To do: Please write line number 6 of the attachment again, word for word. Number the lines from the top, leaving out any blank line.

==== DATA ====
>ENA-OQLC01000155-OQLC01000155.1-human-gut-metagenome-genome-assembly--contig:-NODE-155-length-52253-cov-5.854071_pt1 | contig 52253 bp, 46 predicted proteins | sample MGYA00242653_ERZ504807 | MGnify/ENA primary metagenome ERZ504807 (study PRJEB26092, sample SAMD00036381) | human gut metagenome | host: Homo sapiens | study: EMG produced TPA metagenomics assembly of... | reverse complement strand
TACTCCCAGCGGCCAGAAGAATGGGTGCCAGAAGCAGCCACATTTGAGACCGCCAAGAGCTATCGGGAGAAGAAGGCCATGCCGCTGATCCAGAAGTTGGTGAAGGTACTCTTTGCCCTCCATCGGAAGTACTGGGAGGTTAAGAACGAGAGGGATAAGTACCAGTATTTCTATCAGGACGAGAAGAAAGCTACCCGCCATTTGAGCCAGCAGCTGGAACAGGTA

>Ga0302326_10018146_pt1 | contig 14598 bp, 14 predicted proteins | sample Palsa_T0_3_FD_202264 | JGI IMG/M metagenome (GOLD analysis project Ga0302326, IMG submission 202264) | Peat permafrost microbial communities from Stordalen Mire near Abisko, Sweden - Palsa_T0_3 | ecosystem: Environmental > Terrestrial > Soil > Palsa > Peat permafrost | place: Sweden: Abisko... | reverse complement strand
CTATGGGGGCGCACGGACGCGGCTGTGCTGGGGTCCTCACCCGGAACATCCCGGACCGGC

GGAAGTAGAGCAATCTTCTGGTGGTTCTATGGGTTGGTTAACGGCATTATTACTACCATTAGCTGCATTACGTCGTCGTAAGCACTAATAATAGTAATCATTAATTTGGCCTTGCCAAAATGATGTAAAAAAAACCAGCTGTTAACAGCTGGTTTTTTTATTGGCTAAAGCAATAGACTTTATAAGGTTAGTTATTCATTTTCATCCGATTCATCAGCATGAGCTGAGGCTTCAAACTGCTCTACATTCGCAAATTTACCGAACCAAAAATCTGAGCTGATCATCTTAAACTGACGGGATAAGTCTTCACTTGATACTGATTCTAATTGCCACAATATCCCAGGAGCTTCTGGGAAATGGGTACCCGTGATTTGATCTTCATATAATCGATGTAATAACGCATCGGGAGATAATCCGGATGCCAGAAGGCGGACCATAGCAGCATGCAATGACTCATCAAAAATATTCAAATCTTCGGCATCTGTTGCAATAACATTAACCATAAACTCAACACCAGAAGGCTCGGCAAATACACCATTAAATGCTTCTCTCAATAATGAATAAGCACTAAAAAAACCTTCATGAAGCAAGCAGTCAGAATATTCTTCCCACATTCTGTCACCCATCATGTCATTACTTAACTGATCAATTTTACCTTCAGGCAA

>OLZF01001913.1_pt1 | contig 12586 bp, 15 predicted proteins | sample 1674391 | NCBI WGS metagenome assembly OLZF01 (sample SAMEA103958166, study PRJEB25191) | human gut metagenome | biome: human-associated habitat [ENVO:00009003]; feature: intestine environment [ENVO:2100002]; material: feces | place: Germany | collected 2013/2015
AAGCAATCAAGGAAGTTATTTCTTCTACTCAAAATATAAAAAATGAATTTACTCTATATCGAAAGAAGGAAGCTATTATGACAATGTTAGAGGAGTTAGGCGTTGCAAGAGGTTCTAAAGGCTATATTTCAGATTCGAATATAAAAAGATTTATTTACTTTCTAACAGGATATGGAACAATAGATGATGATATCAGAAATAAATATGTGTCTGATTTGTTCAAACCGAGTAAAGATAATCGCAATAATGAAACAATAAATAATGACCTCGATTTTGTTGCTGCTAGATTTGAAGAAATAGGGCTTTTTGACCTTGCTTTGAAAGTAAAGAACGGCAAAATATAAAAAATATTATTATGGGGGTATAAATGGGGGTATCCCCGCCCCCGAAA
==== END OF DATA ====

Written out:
>OLZF01001913.1_pt1 | contig 12586 bp, 15 predicted proteins | sample 1674391 | NCBI WGS metagenome assembly OLZF01 (sample SAMEA103958166, study PRJEB25191) | human gut metagenome | biome: human-associated habitat [ENVO:00009003]; feature: intestine environment [ENVO:2100002]; material: feces | place: Germany | collected 2013/2015